by Greg Krehbiel on 8 January 2013
… then what becomes of the “B.S. meter”?
A few months ago I read an article in Scientific American about a push to make decisions based on lots and lots of data. That is, huge computers making calculations on tons of information. Way more than a mere mortal could process.
Remember the commercials from a few years ago about how marketers would use transactional data for product placement in stores — e.g., people who bought some particular kind of cheese were more valuable customers …. So, imagine people using the same sort of data analysis for city planning, or crime prevention, or predicting financial problems.
The results would often be counter-intuitive. The experienced beat cop may have learned to watch Joe’s Liquor Store on a Friday evening, but the data geek tells him he’s better off watching the pay phone on 4th and E. And he may be right.
The programs running off this data would often make conclusions that would challenge our intuitions. It may be that on a certain road raising the speed limit will save lives. Or the computer may discover that people who are about to bomb an airplane always change their out of office message the day before.
John and I talked about this briefly this past weekend, and my reaction to this is, first, that it could be really cool, second, that the programs probably won’t be as smart as the advocates will say they are, but third — and this is what I want to speak about here — if we were to accept a situation where we were taking orders from these programs, in some ways we’d be very similar to a religious fundamentalist.
On that last point, a problem with fundamentalists is that they learn to suppress their B.S. meter in deference to a higher authority. With most people, if you told them to put the fox in charge of the hen house, they’d say you were crazy and that would be the end of it. But the people we’re talking about will think, Gee, I don’t know, the Wise Oracle knows things I don’t know, who am I to insist on my private judgment, and so on.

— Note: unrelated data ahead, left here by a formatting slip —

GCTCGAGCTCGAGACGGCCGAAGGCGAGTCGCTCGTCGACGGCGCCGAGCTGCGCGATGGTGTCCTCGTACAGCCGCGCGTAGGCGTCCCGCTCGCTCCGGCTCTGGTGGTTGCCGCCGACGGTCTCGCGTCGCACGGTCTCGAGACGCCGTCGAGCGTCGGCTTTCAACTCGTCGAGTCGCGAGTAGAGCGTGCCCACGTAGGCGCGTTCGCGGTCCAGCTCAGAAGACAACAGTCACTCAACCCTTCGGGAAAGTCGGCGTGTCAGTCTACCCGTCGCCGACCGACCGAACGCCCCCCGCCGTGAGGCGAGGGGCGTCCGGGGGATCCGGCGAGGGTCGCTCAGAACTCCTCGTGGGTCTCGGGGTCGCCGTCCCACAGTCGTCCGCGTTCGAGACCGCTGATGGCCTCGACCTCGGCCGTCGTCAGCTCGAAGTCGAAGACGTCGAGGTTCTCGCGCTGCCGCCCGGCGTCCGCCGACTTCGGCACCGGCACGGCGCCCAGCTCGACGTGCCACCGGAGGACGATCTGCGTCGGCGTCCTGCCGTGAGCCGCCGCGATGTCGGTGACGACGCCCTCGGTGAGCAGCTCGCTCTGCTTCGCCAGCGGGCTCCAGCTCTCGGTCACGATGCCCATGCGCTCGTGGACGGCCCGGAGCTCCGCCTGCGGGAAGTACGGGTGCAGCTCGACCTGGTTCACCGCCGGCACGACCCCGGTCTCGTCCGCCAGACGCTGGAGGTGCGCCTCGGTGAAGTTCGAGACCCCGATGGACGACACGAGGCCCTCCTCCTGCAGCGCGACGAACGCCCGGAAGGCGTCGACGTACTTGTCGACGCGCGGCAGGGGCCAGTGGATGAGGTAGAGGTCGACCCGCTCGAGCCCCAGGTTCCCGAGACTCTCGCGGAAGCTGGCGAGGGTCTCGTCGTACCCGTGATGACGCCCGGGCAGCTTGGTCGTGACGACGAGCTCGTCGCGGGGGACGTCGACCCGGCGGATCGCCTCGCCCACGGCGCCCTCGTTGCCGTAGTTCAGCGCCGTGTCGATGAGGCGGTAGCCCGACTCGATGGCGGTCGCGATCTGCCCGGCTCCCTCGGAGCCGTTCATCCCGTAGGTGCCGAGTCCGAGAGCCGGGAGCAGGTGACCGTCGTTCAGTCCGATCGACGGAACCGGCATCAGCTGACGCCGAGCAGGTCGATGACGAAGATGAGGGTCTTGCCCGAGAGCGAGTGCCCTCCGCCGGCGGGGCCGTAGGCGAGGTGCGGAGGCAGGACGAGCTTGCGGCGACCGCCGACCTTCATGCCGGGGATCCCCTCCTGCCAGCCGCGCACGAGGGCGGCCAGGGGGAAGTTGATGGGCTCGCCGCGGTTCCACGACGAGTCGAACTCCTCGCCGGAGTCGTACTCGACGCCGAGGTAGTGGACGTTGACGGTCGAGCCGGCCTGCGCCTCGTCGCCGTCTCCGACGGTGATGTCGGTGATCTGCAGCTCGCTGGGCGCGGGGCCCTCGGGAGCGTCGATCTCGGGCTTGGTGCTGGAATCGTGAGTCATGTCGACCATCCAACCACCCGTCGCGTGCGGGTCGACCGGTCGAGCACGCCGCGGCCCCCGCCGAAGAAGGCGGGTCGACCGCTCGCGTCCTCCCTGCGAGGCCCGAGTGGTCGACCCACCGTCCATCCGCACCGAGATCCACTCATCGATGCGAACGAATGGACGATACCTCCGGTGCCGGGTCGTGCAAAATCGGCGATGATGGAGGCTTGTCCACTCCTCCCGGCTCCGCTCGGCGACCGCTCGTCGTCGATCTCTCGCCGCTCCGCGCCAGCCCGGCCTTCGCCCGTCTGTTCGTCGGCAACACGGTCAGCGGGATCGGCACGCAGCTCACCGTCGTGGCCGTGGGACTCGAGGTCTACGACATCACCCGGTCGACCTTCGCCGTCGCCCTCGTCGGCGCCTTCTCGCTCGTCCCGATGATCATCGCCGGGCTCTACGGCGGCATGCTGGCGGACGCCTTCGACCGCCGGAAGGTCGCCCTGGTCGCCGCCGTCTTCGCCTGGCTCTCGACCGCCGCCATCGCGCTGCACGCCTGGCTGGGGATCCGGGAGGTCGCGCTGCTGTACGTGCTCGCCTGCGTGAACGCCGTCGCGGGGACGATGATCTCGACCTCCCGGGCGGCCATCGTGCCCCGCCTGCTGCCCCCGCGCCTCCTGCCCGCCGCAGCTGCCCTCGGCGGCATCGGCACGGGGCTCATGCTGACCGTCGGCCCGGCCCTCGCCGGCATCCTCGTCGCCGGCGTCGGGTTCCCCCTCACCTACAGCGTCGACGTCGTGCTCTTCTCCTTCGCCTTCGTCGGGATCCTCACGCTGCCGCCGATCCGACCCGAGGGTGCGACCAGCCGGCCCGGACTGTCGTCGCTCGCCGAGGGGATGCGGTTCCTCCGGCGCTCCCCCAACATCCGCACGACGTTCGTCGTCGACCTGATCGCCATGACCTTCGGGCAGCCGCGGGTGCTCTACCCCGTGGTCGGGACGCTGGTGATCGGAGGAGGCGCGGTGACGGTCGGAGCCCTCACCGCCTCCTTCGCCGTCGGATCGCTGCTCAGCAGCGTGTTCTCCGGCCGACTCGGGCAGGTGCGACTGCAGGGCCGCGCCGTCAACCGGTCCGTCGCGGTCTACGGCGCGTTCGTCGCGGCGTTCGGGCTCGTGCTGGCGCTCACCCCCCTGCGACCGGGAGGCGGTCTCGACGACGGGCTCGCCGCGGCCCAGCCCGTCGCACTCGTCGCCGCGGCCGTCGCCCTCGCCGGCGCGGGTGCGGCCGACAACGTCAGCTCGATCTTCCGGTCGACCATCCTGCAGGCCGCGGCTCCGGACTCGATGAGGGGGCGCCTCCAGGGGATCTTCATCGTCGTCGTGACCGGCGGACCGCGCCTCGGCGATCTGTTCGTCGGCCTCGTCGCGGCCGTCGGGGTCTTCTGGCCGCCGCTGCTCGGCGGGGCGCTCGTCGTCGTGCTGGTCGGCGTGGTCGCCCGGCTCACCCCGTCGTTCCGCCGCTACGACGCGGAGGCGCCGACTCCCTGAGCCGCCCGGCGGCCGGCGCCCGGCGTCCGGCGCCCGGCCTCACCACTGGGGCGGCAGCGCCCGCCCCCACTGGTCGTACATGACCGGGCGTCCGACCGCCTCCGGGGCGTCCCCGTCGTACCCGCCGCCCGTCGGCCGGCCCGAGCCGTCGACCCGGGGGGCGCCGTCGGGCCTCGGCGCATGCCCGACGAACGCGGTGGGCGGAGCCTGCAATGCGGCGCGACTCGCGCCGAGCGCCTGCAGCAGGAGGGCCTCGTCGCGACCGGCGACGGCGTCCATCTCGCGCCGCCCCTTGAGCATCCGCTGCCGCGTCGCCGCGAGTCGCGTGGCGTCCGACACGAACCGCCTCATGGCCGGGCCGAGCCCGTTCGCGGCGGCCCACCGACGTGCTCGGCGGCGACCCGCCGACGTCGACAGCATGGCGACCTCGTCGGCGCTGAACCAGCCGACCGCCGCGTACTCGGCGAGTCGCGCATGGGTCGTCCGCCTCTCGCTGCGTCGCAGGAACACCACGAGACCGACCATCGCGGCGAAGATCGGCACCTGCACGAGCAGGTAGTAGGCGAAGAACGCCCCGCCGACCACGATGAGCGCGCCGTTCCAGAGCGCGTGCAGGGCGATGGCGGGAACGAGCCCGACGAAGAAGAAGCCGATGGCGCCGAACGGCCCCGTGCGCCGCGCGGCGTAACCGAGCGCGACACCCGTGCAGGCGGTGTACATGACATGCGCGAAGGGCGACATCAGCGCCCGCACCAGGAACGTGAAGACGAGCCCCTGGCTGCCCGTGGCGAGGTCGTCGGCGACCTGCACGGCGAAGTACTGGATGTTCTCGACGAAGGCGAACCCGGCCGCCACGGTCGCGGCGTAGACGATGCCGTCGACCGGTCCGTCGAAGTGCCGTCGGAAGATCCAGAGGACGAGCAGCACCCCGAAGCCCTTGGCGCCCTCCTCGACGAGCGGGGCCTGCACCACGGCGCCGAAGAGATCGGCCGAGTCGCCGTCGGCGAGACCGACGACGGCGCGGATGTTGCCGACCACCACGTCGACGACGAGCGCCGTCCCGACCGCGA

The thing is, that’s a perfectly reasonable conclusion if the authority is reliable and is more likely to know the truth than the individual is. So, for example, it’s natural to think that when the Nazis come to your door and ask if there are any Jews hiding in the closet, it’s okay to lie. I don’t agree with this position, but it’s not unreasonable to take the stance that God will honor truth-telling, and that it’s better in the long run to always tell the truth — even if it seems like the wrong thing to do at the time.
IOW, the believer submits his intuition to the dictates of somebody who knows better.
The believer in Big Data is doing the same thing, because sometimes the data says to do something that doesn’t seem to make sense.
In both cases the process can be self-correcting. The religious fundamentalist will eventually learn that adding “in Jesus’ name” doesn’t guarantee that he’ll get what he asks in prayer, and the Big Data guy will go back and tinker with the program when its predictions don’t work. But lots of really stupid things can happen in the meanwhile, and that’s what I think will happen with increasing reliance on Big Data.
Human intuition has an important role to play. It’s what tells us that Jesus was exaggerating when he spoke about plucking out eyes and cutting off hands, and it’s what makes us go back and check the program when it says that doctors are more likely to prescribe the right medicine if they have less data about the patient.
The fundamentalist and the Big Data geek are extreme cases, but nobody is immune to this problem. Think of all the dumb things we’ve done because “experts” said it was the right thing to do. (Dr. Spock’s advice on child-rearing comes to mind.)
Nevertheless, my concern is that “Big Data” will have some really startling successes, we’ll start to trust it at the expense of human intuition, and then we’ll do something really, really stupid — because the computer said so.
-- 2013-01-08 » Greg Krehbiel